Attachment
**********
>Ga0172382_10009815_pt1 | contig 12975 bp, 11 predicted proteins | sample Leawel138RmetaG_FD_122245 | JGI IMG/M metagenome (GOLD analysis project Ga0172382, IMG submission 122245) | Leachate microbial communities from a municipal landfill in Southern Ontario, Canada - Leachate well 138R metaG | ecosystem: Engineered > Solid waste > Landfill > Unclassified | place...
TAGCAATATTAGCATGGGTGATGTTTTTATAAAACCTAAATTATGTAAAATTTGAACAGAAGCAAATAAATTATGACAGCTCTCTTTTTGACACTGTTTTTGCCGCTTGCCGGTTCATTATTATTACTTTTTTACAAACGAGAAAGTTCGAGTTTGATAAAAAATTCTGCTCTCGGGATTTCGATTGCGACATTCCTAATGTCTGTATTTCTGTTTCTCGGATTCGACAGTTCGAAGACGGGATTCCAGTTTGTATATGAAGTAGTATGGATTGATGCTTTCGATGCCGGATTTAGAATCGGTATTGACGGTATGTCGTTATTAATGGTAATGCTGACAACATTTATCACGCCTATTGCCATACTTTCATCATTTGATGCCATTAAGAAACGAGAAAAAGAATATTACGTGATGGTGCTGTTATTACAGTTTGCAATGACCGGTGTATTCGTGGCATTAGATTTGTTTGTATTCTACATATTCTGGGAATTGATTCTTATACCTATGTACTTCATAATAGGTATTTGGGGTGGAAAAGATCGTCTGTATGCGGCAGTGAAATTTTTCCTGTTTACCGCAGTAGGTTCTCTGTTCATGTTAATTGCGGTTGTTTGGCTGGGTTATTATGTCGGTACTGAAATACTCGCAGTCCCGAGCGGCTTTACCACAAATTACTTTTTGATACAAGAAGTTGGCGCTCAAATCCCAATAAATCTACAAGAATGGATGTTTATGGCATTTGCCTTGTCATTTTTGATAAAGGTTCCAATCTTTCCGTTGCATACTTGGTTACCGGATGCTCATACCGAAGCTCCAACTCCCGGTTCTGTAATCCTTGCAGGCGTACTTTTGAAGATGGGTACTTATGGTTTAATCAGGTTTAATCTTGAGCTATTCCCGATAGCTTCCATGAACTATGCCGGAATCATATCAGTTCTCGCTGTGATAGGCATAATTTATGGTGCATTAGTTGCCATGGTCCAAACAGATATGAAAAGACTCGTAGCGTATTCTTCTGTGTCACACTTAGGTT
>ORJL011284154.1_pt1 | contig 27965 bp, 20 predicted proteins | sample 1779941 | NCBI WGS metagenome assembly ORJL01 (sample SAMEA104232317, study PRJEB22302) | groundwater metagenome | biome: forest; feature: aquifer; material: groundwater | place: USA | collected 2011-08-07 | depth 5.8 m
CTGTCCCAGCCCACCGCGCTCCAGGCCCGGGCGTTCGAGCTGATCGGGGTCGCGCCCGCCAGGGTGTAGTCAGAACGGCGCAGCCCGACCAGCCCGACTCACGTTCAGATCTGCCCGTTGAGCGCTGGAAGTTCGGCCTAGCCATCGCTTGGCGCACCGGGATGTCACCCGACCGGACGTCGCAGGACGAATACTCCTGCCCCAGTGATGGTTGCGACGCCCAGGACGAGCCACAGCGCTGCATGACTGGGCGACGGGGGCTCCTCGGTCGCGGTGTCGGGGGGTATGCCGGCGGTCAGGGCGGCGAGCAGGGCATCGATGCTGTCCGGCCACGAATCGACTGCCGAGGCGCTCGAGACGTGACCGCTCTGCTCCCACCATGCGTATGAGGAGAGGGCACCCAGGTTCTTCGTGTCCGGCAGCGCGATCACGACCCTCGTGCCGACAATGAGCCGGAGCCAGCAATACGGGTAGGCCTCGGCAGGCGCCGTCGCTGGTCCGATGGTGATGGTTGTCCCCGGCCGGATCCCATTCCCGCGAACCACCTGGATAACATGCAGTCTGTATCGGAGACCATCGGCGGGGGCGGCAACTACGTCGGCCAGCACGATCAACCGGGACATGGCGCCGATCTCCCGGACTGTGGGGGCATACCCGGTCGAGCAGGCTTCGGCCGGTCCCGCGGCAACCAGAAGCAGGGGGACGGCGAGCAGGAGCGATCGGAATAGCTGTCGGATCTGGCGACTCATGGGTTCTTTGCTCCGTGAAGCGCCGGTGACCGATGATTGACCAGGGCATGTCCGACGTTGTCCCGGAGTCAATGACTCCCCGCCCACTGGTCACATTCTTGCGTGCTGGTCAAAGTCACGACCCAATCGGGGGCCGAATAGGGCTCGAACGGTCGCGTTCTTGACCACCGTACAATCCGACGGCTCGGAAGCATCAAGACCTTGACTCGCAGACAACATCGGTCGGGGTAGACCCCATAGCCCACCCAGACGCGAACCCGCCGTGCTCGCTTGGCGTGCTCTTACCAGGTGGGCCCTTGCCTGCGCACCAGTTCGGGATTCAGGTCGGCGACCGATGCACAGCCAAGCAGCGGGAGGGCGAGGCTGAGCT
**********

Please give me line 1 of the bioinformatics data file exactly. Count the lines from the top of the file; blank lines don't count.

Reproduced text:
>Ga0172382_10009815_pt1 | contig 12975 bp, 11 predicted proteins | sample Leawel138RmetaG_FD_122245 | JGI IMG/M metagenome (GOLD analysis project Ga0172382, IMG submission 122245) | Leachate microbial communities from a municipal landfill in Southern Ontario, Canada - Leachate well 138R metaG | ecosystem: Engineered > Solid waste > Landfill > Unclassified | place...